Becoming a Prince of the Blood is never easy. But when you are a 17 year old Prince of Guldbrandsen, with the world’s most annoying fiancé and a castle’s weight of expectations on your shoulders, becoming a Prince of the Blood is looking pretty damn impossible. Especially when an act of treachery kills almost everyone you love, and everyone who stood in defense of the country you are sworn to protect. Telmé has always lived with the heavy weight of expectations looming over him, but even he is h Becoming a Prince of the Blood is never easy. But when you are a 17 year old Prince of Guldbrandsen, with the world’s most annoying fiancé and a castle’s weight of expectations on your shoulders, becoming a Prince of the Blood is looking pretty damn impossible. Especially when an act of treachery kills almost everyone you love, and everyone who stood in defense of the country you are sworn to protect. Telmé has always lived with the heavy weight of expectations looming over him, but even he is having a hard time bearing his grief, and those expectations, without failing everyone he knows. With the Princes of the Blood dead, and the country’s defense down to just a sliver of its normal strength, Telmé will have to decide if he can bear the burden of being a Prince of the Blood. Even when no one seems to believe he is capable or worth it. I enjoyed this third book in the Princes of the Blood series, and was grateful that we finally get an answer to what happened to Korin and Telmé after the final battle in Of Last Resort. I had hoped that we wouldn’t be left in limbo about their fate, since book one ends before it was handled, and was relieved to hear that they would be getting their own book. I do so hate not knowing what happens to characters I love. However, this book is not about Telmé and Korin after the fight with the angel, but how they fell in love, saved their country, and got really good at throwing a right hook (not exactly in that order, though). There is a bit of angst in this book, but then again, I have found where there are teenagers, there is angst. It is kinda how they roll. Add in some nefarious magic doings, and a bunch of idiots determined to follow anyone with a nice rack and an overly pleasant smile, and you have a recipe for the most a perfect bowl of angst. It is not a big bowl, but it probably enough for you to drown in. It gets a bit much at times, but for someone who generally shies away from angst on principle, it was balanced enough that I didn’t run screaming for the hills. And not just because the hills seem to be plagued with some rather baddass lizard snake things that get pissy when you abduct their young. I kinda wish we had got a bit more time with just Korin and Telmé together. I just wish that…ok, I wish we had got to see the sexy fun times, I’ll admit it. But seeing as they are both underage in this book (for us, if not them) probably best we didn’t get it. I’m getting to the age where that just seems rather too pervy for me to be reading about. But I did really like how the relationship grew between them. They were still very much at the ‘pigtail pulling’ stage of their relationship when their story started (except their version usually ended with them covered in dirt/mud/blood and taking a few days to reacquaint themselves with the roominess of the cells in the Tower). And while they didn’t immediately go all gooey in love after tragedy struck, they really did start to try and grow up. A little. A smidge. Enough that I didn’t feel that throwing them off the tower would be more beneficial to the public at large, at least. My only problem with the book was how obvious the bad guy was. Like really, really obvious. Like how did they not see that coming, do you just trust anyone who wanders into your castle? obvious. However, I do get that magic was in play there, and when magic is around a lot of smart people can get very dumb, very fast. I could probably even sympathize with the bad guys…if you know, they hadn’t just drop kicked a large portion of the castle into the great hereafter. I do wish that Telmé would have wised up a bit sooner, but I do understand that he was having to deal with a castle full of crazy, and country that seemed to have strapped itself with at Come Eat Us, We Be Tasty sign. I don’t know if this is my favorite of the series, but it was very enjoyable. And I am relieved to finally have an answer to the is he/isn’t he going to die question that we were left with, in book one. I don’t know if Derr plans on writing any more books in this series, but I have found all three books very enjoyable, and have really loved this world that she has created (the body counts are rather staggering though. I honestly don’t know how there is anyone left alive here to save.) So yeah, I enjoyed this, and it was a nice end (maybe?) to the series. This book was provided free in exchange for a fair and honest review for Love Bytes. Go there to check out other reviews, author interviews, and all those awesome giveaways. Click below.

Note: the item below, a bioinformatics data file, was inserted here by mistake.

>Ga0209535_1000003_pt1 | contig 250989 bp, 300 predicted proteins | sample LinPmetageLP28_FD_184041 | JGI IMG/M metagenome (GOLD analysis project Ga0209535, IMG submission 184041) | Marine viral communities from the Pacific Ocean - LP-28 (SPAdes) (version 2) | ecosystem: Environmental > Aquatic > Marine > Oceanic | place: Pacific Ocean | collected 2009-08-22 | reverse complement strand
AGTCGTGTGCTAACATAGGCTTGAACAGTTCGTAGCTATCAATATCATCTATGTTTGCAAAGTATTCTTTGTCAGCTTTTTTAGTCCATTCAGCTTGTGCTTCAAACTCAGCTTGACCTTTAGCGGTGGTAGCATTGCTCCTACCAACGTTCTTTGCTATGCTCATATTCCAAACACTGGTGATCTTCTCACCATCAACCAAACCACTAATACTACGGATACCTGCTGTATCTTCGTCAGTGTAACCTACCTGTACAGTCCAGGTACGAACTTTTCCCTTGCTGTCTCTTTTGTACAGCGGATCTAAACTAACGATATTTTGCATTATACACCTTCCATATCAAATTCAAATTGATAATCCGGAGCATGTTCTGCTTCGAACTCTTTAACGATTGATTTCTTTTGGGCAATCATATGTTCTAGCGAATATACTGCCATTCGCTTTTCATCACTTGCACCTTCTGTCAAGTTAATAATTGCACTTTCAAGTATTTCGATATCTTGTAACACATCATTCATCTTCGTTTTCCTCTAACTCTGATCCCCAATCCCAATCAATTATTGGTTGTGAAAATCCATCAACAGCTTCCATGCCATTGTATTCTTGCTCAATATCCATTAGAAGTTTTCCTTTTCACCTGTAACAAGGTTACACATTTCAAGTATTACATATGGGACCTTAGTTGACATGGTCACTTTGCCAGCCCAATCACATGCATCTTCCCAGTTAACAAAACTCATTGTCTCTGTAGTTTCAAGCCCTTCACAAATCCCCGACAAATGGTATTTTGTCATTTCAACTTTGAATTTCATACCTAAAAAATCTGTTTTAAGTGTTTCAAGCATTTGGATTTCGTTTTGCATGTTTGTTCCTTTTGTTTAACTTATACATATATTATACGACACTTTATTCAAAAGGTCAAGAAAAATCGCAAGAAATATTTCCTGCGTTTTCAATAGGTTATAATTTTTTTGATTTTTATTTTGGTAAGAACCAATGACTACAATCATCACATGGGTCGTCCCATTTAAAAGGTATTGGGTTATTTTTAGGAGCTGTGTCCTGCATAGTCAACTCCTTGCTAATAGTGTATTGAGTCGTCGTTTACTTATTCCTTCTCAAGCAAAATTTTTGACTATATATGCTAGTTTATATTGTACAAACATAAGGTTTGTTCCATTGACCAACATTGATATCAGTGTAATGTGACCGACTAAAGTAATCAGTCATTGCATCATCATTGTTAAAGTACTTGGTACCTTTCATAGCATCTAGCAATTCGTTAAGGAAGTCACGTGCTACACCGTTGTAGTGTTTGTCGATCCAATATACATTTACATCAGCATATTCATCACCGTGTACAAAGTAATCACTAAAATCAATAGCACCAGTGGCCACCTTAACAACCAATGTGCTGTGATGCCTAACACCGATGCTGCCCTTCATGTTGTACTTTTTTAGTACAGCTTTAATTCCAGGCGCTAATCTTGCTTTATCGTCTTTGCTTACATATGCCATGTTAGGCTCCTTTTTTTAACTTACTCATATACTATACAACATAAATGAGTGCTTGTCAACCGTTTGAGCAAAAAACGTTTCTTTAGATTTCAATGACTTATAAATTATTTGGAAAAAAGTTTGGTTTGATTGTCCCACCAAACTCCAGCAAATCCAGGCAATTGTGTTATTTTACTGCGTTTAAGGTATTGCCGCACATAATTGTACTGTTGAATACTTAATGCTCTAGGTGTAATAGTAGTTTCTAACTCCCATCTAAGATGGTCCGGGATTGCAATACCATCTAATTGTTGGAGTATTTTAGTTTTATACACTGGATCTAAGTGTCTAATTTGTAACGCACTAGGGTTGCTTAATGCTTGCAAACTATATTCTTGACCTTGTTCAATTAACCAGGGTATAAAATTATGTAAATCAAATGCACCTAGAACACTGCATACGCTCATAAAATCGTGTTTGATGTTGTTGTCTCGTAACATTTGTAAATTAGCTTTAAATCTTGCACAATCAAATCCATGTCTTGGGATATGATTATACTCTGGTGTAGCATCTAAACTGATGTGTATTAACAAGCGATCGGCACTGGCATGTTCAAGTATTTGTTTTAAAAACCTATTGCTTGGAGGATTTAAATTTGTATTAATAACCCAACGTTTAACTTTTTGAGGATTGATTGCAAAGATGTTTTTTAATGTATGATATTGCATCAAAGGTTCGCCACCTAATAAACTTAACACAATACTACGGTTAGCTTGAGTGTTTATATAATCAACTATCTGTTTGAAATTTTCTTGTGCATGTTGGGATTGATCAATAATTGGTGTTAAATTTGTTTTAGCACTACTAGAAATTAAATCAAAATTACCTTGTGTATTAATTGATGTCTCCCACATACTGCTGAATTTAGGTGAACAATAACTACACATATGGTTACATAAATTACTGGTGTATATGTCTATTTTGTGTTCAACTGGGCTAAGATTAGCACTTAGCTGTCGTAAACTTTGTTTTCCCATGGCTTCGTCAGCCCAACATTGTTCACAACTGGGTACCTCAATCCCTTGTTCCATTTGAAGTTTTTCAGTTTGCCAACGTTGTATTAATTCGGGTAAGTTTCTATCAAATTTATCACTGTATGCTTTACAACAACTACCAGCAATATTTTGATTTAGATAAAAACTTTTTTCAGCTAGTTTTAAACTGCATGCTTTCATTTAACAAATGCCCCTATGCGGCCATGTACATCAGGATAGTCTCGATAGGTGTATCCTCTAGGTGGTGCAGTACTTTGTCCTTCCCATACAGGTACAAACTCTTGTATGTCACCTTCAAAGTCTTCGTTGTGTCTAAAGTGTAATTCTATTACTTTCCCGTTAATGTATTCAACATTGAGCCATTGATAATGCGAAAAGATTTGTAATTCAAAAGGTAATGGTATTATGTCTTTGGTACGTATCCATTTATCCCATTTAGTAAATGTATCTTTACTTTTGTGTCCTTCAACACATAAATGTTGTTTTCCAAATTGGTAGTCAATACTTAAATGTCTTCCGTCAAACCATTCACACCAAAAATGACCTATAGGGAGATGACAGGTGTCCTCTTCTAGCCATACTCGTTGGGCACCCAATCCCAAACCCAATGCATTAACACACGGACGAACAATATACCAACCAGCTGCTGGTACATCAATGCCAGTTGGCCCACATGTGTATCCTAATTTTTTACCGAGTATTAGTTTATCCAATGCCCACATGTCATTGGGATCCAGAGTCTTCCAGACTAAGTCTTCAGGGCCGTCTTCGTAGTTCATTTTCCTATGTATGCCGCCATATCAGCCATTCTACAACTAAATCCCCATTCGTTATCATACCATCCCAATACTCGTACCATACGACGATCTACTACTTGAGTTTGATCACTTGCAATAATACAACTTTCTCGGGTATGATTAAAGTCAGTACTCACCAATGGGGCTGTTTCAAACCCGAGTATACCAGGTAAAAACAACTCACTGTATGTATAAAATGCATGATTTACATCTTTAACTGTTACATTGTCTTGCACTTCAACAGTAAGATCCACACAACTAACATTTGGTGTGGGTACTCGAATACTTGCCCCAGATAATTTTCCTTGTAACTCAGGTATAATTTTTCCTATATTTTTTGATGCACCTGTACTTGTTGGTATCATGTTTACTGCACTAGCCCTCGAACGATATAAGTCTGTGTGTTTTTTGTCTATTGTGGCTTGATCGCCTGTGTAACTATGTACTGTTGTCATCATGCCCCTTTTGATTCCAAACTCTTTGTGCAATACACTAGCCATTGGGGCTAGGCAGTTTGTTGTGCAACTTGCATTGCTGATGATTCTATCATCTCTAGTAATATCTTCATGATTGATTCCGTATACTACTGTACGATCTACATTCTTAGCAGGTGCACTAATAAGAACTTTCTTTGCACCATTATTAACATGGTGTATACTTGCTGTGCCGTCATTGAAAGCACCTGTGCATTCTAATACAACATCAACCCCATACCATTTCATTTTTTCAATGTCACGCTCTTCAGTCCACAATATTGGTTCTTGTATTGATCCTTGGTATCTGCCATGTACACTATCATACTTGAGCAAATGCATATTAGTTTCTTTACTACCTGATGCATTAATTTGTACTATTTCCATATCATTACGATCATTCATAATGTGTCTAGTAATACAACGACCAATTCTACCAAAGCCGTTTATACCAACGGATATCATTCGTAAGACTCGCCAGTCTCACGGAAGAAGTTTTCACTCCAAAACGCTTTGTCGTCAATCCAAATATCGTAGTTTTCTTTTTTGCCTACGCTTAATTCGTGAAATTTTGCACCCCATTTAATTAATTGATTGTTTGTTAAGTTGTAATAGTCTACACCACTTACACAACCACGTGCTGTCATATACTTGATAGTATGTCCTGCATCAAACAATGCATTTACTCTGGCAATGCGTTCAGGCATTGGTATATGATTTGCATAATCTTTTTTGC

28. 5 out of 5

    Sophie

    Liked it, but not in a couldn’t put it down sort of way.

  29. 5 out of 5

    Nikyta